Oxford Professor Sarah Harper, who Global Agenda Council on Ageing Societies of the World Economic Forum (WEF), claims the declines in fertility and the prospect of a population collapse is “good for the planet.”
Once a “right-wing conspiracy,” de-population is now being acknowledged by news outlets like The Telegraph.
Prof Harper told the Telegraph:
“I think it’s a good thing that the high-income, high-consuming countries of the world are reducing the number of children that they’re having. I’m quite positive about that.”
The WEF professor said declining fertility would help to address the “general overconsumption that we have at the moment,” which she claims has a negative impact on the planet.
The WEF advisor also points out that a population collapse as a result in declines in births will bring about reductions in CO2 emissions.
Great, so we can all relax then?
According to research, wealthy nations tend to have much larger carbon footprints than poorer countries because they can buy more goods, travel, and do other activities that generate emissions.
World Bank figures show that carbon emissions from high-income countries were 29 times larger than low-income countries.
Igor Chudov from The Daily Sceptic has some very valid questions about the WEF goals:
Here’s the strange part: If the leadership of the World Economic Forum wanted to reduce emissions from wealthy countries, I could understand how they would hope that population reductions would lead to a decline in economic output. Aside from moral implications, it is simple math that fewer people means fewer cars on the road, less food consumed, and so on.
However, something entirely different is going on! While the population of local-born natives is no longer reproducing at the levels needed to maintain the population, new immigration picks up. It accounts for a larger and larger share of births!
While the number of births in Britain is declining, the share of children born to parents who immigrated from outside Britain has hit a record high.
Almost one in three children born last year were delivered by mothers born outside of the U.K. The number of births by women born outside the U.K. rose 3,600 year-on-year to account for 30.3% of all births. The previous peak was 29.3% in 2020.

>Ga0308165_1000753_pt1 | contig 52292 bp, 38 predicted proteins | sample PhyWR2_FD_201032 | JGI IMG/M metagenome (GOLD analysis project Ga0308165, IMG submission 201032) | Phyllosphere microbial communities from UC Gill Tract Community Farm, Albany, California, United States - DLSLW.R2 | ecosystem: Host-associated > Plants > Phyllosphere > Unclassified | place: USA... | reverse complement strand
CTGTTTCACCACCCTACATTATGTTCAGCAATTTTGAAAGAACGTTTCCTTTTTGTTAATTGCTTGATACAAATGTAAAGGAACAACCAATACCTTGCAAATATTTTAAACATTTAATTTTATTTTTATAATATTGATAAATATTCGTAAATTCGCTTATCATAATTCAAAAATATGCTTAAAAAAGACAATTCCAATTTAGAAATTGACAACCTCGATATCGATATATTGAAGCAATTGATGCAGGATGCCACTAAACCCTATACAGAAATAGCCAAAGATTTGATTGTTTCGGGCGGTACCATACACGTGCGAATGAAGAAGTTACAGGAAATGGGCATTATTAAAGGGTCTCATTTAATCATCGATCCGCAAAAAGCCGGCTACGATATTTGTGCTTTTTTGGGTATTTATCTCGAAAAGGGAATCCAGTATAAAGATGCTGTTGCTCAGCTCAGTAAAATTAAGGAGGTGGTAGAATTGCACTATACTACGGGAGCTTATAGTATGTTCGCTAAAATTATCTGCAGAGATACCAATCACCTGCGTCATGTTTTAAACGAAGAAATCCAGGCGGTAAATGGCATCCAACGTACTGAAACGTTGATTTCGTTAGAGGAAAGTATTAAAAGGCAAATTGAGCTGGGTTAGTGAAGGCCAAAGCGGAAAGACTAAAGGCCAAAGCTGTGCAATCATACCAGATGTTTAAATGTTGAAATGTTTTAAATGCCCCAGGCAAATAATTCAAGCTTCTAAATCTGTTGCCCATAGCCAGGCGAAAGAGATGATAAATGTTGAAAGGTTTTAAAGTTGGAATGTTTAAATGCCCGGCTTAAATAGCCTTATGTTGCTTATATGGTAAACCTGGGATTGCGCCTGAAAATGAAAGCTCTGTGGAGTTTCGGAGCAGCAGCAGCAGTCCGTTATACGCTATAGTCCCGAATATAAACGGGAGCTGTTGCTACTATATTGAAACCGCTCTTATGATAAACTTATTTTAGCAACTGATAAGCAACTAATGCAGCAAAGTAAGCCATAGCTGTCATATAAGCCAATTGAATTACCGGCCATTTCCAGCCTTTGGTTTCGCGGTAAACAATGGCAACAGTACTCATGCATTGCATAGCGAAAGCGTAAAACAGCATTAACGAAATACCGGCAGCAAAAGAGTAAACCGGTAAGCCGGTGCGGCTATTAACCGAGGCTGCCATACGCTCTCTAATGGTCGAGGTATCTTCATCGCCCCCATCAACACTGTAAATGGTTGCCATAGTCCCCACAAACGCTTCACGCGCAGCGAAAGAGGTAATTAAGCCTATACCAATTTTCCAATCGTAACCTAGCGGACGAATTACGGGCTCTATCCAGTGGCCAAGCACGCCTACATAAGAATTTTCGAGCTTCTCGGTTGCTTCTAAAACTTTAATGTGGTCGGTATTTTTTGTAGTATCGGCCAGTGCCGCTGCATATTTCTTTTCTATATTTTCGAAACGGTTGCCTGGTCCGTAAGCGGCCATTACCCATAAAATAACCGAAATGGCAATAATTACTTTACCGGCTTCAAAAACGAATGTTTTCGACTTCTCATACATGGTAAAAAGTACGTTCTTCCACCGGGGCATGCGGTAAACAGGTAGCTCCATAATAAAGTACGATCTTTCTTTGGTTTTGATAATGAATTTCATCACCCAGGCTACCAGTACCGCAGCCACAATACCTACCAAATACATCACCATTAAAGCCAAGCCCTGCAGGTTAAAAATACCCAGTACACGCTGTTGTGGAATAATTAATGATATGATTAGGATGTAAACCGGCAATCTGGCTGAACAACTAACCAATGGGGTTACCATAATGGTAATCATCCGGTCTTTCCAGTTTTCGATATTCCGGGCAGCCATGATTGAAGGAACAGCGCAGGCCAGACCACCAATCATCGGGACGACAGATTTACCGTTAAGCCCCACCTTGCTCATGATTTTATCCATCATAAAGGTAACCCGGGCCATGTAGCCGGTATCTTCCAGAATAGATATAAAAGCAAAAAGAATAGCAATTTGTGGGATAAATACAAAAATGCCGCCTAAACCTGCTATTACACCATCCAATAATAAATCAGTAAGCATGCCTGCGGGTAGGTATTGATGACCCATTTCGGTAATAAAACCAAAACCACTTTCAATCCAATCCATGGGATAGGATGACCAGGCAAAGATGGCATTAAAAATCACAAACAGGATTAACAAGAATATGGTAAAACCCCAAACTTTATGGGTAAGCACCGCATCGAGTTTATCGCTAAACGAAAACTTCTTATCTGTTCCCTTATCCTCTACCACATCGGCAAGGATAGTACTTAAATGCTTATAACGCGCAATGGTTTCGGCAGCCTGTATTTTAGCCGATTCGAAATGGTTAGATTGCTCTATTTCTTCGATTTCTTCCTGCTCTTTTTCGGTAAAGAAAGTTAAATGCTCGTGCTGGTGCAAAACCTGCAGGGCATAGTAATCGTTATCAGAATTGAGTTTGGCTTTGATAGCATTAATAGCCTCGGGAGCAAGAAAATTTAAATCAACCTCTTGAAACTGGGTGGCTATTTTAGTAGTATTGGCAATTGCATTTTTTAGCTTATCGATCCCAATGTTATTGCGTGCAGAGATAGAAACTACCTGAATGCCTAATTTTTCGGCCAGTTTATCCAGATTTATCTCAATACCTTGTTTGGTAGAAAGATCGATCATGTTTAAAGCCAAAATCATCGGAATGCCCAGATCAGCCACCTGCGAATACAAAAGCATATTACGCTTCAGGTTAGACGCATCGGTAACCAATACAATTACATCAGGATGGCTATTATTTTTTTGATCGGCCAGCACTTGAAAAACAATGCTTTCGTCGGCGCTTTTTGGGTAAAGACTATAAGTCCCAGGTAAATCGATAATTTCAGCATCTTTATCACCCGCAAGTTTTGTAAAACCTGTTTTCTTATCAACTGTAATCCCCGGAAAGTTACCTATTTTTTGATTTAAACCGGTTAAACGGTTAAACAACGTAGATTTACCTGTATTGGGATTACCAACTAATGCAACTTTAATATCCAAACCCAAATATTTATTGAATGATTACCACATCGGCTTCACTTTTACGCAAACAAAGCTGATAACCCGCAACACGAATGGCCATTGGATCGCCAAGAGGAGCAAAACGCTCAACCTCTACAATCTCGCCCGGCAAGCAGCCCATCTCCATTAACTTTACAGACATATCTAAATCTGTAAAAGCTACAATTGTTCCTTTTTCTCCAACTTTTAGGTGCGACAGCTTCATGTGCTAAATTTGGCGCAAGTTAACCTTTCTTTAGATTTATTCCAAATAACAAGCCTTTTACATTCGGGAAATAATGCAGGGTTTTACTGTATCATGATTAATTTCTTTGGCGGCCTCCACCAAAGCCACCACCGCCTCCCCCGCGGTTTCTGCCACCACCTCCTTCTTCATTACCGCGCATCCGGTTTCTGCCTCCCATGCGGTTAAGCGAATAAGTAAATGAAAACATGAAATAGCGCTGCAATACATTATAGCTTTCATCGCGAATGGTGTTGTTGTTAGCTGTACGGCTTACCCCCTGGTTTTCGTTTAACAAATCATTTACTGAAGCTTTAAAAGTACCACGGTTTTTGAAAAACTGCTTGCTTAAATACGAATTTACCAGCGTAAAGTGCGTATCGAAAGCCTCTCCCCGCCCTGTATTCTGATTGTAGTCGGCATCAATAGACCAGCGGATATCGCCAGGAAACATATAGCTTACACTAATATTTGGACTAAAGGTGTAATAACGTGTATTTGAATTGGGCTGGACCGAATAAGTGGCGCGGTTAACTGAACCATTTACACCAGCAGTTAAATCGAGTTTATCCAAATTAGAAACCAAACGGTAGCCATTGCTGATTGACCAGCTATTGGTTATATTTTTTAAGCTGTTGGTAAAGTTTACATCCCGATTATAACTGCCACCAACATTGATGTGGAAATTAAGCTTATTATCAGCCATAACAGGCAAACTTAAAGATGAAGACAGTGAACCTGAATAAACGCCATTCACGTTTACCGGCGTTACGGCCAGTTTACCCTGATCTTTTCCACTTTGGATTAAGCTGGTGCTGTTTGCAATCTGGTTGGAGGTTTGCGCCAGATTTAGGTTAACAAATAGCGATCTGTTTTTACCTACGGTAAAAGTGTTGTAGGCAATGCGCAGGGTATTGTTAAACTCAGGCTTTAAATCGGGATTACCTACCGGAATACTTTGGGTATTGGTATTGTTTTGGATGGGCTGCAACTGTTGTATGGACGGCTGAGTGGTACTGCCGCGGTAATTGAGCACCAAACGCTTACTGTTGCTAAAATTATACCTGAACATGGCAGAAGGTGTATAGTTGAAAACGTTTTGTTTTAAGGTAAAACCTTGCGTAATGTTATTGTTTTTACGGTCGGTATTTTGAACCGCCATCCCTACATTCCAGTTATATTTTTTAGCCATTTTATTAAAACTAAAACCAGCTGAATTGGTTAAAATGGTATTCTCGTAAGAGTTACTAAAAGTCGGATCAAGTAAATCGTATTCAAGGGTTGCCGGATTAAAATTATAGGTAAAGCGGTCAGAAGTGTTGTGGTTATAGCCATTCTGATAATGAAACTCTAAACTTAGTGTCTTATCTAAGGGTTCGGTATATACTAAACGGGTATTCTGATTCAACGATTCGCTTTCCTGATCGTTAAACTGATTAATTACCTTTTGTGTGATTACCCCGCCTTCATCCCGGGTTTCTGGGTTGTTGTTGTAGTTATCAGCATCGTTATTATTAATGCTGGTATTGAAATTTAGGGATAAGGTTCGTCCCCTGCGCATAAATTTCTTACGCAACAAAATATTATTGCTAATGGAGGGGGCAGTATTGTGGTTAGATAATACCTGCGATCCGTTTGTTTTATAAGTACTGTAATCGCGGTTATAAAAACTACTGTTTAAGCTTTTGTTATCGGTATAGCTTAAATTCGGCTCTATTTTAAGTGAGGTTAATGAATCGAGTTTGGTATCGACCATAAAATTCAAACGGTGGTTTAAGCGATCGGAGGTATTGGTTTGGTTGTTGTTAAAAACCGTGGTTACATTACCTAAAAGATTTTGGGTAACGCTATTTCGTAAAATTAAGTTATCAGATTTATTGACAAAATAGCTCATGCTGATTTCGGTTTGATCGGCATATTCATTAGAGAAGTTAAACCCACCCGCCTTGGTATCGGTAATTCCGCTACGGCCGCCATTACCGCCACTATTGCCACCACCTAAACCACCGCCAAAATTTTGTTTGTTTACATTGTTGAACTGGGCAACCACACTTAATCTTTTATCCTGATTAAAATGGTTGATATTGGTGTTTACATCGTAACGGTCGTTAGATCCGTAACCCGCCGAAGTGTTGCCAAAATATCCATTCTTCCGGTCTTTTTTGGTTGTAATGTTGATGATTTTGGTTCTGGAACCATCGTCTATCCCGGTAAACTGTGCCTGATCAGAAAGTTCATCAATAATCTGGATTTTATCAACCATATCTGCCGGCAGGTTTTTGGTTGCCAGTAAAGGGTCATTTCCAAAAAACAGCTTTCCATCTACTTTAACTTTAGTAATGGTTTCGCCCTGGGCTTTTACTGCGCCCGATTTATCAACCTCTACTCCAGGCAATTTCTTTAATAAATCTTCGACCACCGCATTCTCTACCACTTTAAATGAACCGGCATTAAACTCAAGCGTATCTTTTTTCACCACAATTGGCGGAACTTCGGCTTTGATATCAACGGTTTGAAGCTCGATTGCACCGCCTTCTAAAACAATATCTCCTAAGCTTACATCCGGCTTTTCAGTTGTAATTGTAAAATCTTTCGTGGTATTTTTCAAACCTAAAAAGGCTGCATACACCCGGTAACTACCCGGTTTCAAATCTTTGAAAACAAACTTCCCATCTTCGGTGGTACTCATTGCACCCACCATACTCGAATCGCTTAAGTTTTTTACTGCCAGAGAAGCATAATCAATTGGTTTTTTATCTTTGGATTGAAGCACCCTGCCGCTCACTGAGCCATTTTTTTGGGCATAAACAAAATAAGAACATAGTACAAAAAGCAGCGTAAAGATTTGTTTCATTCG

When including the father, more than one in three children born last year had at least one foreign-born parent. In London, the figure was two-thirds.
This development is inconsistent with wanting to reduce the populations of high-consumption countries. It seems self-defeating to celebrate birth reductions while simultaneously amping up the arrivals of new immigrants who work hard to live well, consume a lot, have many children, and realize the ‘British dream.’
Please do not interpret me pointing out the above inconsistency as my hostility towards immigrants: I immigrated to the United States, worked hard to have a good life, and am blessed with a beautiful family and two grown children. I am immensely thankful for the opportunity to live in this wonderful land of the free – and I am sure that most other immigrants want to live well and work hard, just as I did.
However, even though I am equally sympathetic towards immigrants, just as I am towards the natives, I cannot shake the feeling that Prof Harper and the WEF have an inconsistency between stated goals and actions that I cannot explain easily.
This inconsistency is not something I can quite understand: New immigrants want to consume just as much as native residents. Why encourage immigration from poor countries to rich countries if the goal is a reduction of carbon and other emissions that would occur due to declines in the population of rich countries?
In June, U.S. special climate envoy John Kerry declared that 10 billion humans on the planet is “unsustainable.”
The global population hit eight billion people in November 2022, three times the figure recorded in 1950.
According to U.N. projections, the current figure is set to hit 9.7 billion humans on the planet by the middle of the century.
However, John Kerry expressed fears about the current population growth, outlining his plans to the AFP.
“I don’t think it’s sustainable, personally,” Kerry said.
“We need to figure out how we’re going to deal with the issue of sustainability and the numbers of people we’re trying to take care of on the planet,” he added.